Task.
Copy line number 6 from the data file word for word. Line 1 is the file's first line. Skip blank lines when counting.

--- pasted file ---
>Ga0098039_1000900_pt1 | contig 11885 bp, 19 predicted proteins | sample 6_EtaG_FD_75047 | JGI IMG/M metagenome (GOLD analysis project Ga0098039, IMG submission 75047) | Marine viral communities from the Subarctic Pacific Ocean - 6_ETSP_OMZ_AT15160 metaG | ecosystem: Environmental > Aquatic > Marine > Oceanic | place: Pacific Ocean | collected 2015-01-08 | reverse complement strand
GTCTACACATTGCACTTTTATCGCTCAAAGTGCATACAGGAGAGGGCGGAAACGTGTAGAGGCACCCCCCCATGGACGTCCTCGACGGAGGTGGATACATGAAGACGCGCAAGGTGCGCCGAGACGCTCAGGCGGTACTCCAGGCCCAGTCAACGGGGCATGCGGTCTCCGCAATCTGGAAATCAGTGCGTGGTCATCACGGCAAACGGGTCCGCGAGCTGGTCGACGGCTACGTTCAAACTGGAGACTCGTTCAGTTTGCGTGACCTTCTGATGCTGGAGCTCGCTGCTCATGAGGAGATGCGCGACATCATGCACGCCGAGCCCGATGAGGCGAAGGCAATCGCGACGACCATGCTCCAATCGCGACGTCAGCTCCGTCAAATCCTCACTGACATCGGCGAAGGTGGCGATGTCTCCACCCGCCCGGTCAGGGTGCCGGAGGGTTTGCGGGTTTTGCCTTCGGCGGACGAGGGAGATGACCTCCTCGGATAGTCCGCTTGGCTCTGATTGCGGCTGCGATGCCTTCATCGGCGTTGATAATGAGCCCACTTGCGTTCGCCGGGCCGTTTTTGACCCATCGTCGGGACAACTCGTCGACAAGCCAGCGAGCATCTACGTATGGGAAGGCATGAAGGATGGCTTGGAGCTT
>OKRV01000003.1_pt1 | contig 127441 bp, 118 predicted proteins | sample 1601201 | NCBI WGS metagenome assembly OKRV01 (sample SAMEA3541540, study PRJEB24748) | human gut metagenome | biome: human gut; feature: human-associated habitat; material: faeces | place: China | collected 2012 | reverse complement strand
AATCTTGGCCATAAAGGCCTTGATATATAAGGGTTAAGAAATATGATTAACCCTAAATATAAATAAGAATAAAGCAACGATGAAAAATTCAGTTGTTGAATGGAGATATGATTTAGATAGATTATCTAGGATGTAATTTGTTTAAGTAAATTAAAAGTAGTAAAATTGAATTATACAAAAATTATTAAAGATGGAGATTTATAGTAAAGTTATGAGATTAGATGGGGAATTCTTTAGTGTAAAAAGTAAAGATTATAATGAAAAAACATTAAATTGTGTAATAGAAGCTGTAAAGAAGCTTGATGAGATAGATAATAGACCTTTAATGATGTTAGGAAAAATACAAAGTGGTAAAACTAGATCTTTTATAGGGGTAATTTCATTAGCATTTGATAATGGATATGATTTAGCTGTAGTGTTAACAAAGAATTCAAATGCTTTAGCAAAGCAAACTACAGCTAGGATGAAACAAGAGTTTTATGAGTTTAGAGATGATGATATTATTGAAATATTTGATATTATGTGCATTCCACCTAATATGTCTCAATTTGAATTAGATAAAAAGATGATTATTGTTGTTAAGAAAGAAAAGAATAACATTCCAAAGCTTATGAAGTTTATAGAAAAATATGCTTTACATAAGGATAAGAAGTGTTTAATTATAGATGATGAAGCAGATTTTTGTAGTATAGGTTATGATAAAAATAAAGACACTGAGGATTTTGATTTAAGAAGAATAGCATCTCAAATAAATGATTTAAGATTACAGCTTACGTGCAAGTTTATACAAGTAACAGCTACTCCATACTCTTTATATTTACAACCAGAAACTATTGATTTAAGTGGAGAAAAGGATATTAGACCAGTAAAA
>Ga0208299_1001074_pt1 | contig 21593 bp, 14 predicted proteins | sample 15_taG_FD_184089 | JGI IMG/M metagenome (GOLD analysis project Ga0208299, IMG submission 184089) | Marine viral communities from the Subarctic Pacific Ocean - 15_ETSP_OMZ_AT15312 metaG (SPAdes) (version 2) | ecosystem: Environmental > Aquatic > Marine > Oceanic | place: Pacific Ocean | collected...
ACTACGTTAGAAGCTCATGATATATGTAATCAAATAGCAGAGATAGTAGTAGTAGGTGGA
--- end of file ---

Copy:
ACTACGTTAGAAGCTCATGATATATGTAATCAAATAGCAGAGATAGTAGTAGTAGGTGGA